Connie Fredericks-Malone to perform at the Fringe Festival in Rochester NY
There’s something about vocal jazz and popular music from the 1930s to the 1950s, singer Connie Fredericks-Malone admits – songs popularized by Nina Simone, Ella Fitzgerald and Nat King Cole, standards like “They Can’t Take That Away From Me” and “All About Me”.
“It was a particularly rich time,” said the Canandaigua resident. “They were telling stories and I love exploring them.”
Fredericks-Malone has been exploring these stories since 2018 with his solo show “Alone with My Music,” featuring music from Simone, Cole, Fitzgerald, Louis Armstrong, Billie Holiday, Sarah Vaughan, Nancy Wilson and more. double meaning, expressing both the deeply personal connection to the songs and the fact that she performs the show without live accompaniment, using instrumental tracks created with musical director Scott Bradley.
“I couldn’t afford the orchestra,” she says, “but I have the music.”
She presented the show, which also includes music by Billie Holiday, Louis Armstrong and others from that era – in many settings, including a benefit last year for Light Hill Comfort Care Home and Gleaners Community Kitchen at Canandaigua and Family Promise of Ontario County. This Saturday, she will bring it to the annual Rochester Fringe Festival for the first time.
The Fredericks-Malone concert – one of more than 500 Fringe performances across multiple disciplines and genres at some 30 venues in and around Rochester – will take place at 4 p.m. on Saturday, September 17 at the CenterStage Theater’s JCC Dawn Lipson Canalside Stage. , behind the Jewish community. Greater Rochester Center, 1200 Edgewood Ave., Brighton. Tickets are $12 and are available at https://rochesterfringe.com.
Music has always been an important part of the life of Fredericks-Malone and his family. His mother sang in a gospel choir and with large groups that passed through Springfield, Massachusetts. Her brother Henry St. Claire Fredericks Jr. is the famous blues musician known as Taj Mahal, and her sister Carole Fredericks had a successful singing career in France. She herself made a living in musical theater for many years, working in musicals, off-Broadway productions, New York jazz clubs and cabarets, television and more.
Then, “my sister passed away in 2001, and I kind of dedicated my life to honoring her legacy – because she was known, respected and loved in France – but nobody knew her in the United States,” said said Fredericks-Malone. She spent most of the next two decades securing Carole’s legacy: she and other family members created CDF Music Legacy to secure worldwide rights to Carole’s recordings in France. In 2006, she became director of the Carole D. Fredericks Foundation Inc., working with French educators across the country to use Carole’s songs in educational materials.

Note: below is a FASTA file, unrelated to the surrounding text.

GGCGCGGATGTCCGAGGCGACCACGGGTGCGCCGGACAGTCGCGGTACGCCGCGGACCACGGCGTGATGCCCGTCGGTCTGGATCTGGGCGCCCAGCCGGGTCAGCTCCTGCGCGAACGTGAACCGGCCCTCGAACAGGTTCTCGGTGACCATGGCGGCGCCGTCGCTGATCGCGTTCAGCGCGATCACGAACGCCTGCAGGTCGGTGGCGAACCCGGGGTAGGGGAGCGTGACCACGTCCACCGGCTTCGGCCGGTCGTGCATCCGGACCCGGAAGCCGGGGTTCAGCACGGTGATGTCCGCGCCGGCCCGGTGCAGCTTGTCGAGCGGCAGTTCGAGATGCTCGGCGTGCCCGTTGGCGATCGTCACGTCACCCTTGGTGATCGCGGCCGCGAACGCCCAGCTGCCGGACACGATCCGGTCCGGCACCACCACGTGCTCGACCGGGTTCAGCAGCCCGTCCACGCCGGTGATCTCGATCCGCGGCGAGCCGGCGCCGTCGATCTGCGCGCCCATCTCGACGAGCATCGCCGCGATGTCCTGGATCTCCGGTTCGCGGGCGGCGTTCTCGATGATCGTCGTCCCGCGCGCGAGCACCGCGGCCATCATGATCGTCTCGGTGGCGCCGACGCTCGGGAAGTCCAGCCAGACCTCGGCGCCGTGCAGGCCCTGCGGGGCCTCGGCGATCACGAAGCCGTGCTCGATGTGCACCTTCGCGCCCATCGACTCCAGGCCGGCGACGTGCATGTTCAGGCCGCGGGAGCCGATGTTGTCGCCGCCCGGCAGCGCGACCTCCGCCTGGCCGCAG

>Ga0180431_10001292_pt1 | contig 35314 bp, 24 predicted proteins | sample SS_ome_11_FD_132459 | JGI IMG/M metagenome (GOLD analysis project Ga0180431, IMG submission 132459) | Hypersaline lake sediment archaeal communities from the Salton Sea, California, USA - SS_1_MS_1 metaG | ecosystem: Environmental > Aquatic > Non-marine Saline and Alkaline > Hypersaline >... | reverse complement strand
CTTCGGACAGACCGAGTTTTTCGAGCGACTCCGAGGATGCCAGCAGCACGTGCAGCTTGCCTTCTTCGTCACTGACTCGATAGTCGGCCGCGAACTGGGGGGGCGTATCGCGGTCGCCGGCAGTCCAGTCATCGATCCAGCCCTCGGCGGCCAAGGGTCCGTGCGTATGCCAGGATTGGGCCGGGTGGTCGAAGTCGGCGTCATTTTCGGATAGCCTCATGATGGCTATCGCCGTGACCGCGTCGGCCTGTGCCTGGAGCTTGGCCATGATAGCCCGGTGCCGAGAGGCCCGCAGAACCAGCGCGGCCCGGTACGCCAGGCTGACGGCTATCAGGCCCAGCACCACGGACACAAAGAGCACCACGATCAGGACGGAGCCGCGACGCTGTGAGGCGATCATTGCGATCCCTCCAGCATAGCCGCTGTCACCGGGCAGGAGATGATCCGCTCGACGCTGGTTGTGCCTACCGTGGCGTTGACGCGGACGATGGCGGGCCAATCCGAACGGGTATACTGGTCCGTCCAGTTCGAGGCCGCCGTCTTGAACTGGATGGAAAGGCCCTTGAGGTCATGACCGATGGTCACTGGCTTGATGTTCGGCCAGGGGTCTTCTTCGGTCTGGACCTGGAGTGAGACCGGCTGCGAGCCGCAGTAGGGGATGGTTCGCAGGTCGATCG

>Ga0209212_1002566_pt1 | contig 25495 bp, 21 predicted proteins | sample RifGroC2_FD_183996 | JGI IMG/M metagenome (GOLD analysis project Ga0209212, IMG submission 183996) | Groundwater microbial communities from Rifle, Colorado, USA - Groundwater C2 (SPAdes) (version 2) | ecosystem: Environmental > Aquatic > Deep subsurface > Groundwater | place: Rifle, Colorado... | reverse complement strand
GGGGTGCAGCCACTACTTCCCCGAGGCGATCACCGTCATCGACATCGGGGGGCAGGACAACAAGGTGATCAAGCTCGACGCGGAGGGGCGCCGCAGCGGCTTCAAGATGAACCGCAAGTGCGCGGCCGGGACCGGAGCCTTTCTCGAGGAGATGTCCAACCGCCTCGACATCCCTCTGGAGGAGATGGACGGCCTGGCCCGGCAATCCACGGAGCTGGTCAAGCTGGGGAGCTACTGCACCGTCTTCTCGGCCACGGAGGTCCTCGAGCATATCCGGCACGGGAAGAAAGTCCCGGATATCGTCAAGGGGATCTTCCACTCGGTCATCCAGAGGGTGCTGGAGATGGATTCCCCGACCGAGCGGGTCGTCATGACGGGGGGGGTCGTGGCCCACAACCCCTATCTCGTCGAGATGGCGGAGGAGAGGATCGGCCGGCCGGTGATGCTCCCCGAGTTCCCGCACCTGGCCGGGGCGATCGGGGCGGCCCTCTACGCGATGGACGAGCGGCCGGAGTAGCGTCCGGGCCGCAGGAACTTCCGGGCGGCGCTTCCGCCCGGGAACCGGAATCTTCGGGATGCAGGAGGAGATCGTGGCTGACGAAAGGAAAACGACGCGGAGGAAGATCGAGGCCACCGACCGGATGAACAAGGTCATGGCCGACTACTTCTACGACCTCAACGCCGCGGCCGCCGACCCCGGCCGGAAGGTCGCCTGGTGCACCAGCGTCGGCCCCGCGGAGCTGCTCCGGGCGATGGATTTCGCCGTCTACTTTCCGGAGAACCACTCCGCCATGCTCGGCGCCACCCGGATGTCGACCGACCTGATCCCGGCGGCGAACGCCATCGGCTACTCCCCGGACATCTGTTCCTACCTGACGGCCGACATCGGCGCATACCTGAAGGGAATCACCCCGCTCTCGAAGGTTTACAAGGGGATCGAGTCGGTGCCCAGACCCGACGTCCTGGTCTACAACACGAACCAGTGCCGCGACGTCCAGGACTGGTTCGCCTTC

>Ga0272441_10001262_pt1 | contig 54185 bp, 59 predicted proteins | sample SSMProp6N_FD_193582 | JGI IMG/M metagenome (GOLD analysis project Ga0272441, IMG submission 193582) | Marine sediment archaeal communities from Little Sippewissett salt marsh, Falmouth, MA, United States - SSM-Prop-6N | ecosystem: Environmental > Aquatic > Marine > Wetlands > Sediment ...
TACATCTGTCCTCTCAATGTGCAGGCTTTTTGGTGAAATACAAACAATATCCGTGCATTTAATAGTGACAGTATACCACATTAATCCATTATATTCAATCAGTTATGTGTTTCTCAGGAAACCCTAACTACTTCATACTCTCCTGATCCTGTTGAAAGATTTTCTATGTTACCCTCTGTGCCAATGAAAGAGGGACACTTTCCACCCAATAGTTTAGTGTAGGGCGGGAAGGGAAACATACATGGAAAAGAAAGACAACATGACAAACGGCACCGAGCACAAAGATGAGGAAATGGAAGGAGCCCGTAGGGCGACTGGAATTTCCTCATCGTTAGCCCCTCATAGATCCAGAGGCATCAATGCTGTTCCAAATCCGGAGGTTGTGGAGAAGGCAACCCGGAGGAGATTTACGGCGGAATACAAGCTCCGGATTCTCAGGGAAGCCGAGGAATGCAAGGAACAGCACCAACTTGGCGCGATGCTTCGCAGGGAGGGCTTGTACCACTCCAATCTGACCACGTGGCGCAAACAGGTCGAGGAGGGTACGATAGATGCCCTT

While she remains passionate about showcasing her sister’s musical legacy, over the past few years she’s realized it’s time to work on her own. In recent years, she has created the current show and has performed in various settings in the region – Canandaigua charity shows, concerts at Canandaigua Country Club, frequent sets at Prosecco Italian Restaurant & Jazz Bar in Farmington. (She has a number of Prosecco rounds on the horizon, in fact, September 29, October 15, and November 1 and 16.)
“Five years ago, my gut told me it was time to come back and create,” Fredericks-Malone said. “That’s what I want. I want to sing this music because I love it — I want to sing this music because it touches my heart. And I’ve seen how it makes others feel.
She and Bradley put their own stamp on these classic songs — perhaps changing the tempo or moving the keys, which can reveal different nuances to a song. Gershwin’s song “Summertime,” for example, typically receives a slow, melancholy delivery; Fredericks-Malone gives it a faster tempo and a more exuberant reading.
“If a song is written well, it can flourish in any genre of music and be expressed – you can find a new way to express its meaning,” she said. (Example: her repertoire includes, in addition to jazz and popular standards, the music of country singer Patsy Cline.)
And in each case, it’s the story the song tells that strikes and captivates her.
“I’ve always been drawn to the lyrics of a song, because I’ve always been drawn to the story,” she said. “I’m drawn to the lyrics before I even think about the music. If the lyrics can make my imagination run wild, I can understand the direction the composer was thinking and I can allow the artist in me to follow my own personality and immerse myself in the emotions of the song.
“And I love that.”